The 2005 season was the worst -- and longest -- of Gavin Floyd’s career. What the former No. 1 prospect needs is time to recover ... and a little slack.
Turning 23 less than a week ago, Gavin Floyd must feel ten years older after a dubious season the best pichers in baseball would never see spread out over a career.
Thought to have a shot at becoming a fixture in the starting rotation by mid-season, the young right-hander’s progress came to a grinding halt after a sudden move to the bullpen in late April was met with catastrophic results.
The move followed one promising start against the Cards on Apr. 9 (7 innings, 1 earned run), but also a rough go against the Braves on Apr. 15 (3 1-3 innings, 8 earned runs). Following three doomed attempts in bullpen, the Phillies conceded their mistake and sent the 6-4 kid back into the oven to cook. The baseball season had only just begun, but Floyd's big-league rendezvous had ended, and it wasn't even May.
The struggles continued in Triple-A, prompting the Phillies to call in Johnny Podres to mentor their former first-round pick. The problems figured to be both mental and physical. Hitters came to expect his famous breaking ball, which didn’t have the same snap or control, and would sit on his fastball, which wasn’t as sharp. It was believed Floyd would melt down too soon when things didn’t go his way -- likely to be the first time in his entire baseball life when he wasn’t in control.
A few scattered starts late in the season gave the Phillies hope, and the team brought him back when rosters were expanded in September. Met with skepticism, following a less than impressive 6.16 ERA in Scranton, the Phillies were forced to use him in two consecutive starts during the stretch run. The best was a six-inning affair against the Nationals, when he was able to shake off early problems with the curve to hold the Nats to three runs. But when it was all said and done, Floyd gouged an irrecoverable black mark on what figured to be his breakthrough year: a 10.04 ERA in 24 innings, scrambled confidence and command, and instant removal from all the top prospect lists.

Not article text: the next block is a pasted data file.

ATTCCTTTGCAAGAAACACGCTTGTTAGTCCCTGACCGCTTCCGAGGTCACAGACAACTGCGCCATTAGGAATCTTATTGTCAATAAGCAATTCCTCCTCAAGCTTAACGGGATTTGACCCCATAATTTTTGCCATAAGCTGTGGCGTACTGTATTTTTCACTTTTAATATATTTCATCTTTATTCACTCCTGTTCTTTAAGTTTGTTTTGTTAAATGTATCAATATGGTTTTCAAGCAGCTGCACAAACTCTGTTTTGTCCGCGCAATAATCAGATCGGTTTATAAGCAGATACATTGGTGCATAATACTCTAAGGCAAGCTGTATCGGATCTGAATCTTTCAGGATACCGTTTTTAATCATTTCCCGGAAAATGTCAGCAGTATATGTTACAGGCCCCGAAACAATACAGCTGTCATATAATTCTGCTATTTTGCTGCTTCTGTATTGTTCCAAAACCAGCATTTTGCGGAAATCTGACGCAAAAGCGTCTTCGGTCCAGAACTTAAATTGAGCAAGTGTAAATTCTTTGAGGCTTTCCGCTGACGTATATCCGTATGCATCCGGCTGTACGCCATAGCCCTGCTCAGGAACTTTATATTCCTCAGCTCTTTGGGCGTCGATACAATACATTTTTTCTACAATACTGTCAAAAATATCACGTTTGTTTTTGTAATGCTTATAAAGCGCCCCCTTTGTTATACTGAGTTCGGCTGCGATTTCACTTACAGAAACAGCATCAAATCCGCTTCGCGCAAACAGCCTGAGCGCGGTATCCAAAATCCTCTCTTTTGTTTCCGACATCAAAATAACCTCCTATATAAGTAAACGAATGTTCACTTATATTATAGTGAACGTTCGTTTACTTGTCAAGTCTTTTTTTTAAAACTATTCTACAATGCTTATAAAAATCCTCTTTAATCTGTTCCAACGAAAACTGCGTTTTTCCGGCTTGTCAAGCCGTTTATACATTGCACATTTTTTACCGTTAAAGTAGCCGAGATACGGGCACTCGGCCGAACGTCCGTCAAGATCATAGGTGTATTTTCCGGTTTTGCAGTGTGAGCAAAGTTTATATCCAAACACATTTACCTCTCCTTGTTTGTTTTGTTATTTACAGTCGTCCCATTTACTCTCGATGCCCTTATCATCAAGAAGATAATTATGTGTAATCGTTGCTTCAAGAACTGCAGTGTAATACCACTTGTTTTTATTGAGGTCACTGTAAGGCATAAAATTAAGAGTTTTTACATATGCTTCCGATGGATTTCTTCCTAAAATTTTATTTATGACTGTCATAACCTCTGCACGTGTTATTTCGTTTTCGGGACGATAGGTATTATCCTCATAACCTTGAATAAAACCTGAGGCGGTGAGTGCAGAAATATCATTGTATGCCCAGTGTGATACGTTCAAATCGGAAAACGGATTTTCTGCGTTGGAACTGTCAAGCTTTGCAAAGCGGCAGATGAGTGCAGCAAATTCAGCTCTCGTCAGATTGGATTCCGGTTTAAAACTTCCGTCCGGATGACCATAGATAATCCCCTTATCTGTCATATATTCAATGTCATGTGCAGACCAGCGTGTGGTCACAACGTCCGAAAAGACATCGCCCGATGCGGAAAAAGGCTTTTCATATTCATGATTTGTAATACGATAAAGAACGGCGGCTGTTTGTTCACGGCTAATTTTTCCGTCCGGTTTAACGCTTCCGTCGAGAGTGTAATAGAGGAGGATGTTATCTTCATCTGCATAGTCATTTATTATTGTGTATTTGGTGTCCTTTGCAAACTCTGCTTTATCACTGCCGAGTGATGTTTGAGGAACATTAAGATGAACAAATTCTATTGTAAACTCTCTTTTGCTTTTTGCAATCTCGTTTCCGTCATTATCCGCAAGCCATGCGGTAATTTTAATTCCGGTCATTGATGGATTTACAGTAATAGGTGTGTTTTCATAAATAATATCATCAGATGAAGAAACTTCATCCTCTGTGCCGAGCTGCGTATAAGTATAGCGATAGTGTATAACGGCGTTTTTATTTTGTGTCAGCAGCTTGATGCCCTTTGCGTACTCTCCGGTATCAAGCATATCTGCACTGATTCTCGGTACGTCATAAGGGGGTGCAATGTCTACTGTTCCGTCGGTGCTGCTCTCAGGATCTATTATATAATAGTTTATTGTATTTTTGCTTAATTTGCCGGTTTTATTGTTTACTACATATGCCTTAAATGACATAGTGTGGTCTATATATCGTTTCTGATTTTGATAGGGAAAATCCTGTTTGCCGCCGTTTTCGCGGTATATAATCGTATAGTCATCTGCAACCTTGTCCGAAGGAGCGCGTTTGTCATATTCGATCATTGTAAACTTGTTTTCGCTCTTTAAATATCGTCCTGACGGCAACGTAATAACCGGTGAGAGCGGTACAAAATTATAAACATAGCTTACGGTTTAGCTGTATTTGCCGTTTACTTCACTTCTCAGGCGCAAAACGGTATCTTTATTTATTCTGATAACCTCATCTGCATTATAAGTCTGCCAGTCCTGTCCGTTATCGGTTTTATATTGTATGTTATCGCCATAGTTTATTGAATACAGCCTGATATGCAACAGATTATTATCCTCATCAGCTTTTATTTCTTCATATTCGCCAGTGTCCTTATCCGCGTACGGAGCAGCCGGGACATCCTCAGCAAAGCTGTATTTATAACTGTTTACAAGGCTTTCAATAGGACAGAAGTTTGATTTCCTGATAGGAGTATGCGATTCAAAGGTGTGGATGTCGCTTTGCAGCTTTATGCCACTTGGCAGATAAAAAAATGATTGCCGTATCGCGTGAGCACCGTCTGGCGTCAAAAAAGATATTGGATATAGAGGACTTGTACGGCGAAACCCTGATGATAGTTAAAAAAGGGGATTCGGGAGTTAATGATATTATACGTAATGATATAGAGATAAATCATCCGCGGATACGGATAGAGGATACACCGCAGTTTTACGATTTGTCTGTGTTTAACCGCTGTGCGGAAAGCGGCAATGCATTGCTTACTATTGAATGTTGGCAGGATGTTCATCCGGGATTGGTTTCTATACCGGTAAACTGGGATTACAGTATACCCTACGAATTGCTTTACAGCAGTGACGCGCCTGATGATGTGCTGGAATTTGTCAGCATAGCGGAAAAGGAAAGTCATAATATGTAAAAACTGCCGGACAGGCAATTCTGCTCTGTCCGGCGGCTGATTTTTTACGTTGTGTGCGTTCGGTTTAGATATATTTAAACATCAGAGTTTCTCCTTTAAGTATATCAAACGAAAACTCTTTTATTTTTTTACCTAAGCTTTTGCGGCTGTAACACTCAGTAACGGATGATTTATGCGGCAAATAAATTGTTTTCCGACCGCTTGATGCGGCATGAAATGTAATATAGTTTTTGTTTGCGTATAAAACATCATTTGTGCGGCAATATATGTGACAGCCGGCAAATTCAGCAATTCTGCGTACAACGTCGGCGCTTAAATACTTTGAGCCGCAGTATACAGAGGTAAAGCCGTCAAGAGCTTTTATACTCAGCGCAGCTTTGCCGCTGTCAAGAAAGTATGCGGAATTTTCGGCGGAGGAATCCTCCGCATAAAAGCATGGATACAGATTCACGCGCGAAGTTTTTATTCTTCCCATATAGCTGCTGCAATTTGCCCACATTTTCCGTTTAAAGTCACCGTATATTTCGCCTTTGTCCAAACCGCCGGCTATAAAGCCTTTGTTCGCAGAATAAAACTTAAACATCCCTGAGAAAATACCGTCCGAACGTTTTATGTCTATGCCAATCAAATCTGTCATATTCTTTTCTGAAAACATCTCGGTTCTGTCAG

Pitching this offseason in Puerto Rico, Floyd went 1-1 with an uplifting 3.89 ERA, but no one really knew how those outings unfolded until a report in Baseball America.
"Up and down," general manager Pat Gillick told Jim Salisbury, writing for BA, only to be repeated by assistant GM Mike Arbuckle. "Overall, his performance was up and down. At times he showed a more consistent delivery and a better breaking ball. But we still saw some inconsistency from outing to outing."
Ending his season only weeks ago, it’s a lot of ball for any athlete, especially a pitcher, but it must have felt like Chinese water torture for Floyd, whose career has suddenly hit a wall. Adding insult to injury, the same people who though he could develop into a pitching savior just one year ago have already discarded him like yesterday’s news. Speaking at a banquet a few weeks back, John Kruk said Floyd will never develop into a front-line starter.
"He is what he is: A back of the rotation guy," Kruk told the Reading Eagle. "He'll never be a No. 1 guy. He doesn't have the stuff for it."
It’s harsh criticism for a pitcher this young, but if Floyd could develop even into a back of the rotation guy, someone better than Ryan Franklin, the Phillies would consider themselves fortunate. Not every pitcher can be Roger Clemens, and not many of them even become Cory Lidle.
Still, it’s worth a hard look at whether Floyd can even develop into a No. 4 or 5. This isn’t the Ed Wade era, and nobody should be untouchable. If only pitchers could be red-shirted the way quarterbacks are in college football, Floyd could have an entire season to rest and recover. At present, he doesn't figure into any plan for the 2006 season, and has been mentioned most among fans as possible trade bait.
But rather than listen to Krukker prognosticate the future of a pitching prospect, it’s better to monitor his situation one step at a time, the way other, less-celebrated 23-year-olds are guided to the majors.
"I think he needs to go home and clear his head and come to spring training ready to go." Arbuckle told Salisbury. "When you’ve struggled, I’m not sure some time off isn’t as valuable as anything."
Link: "Hope for Gavin: Mike Drago remembers Floyd’s 2004 season"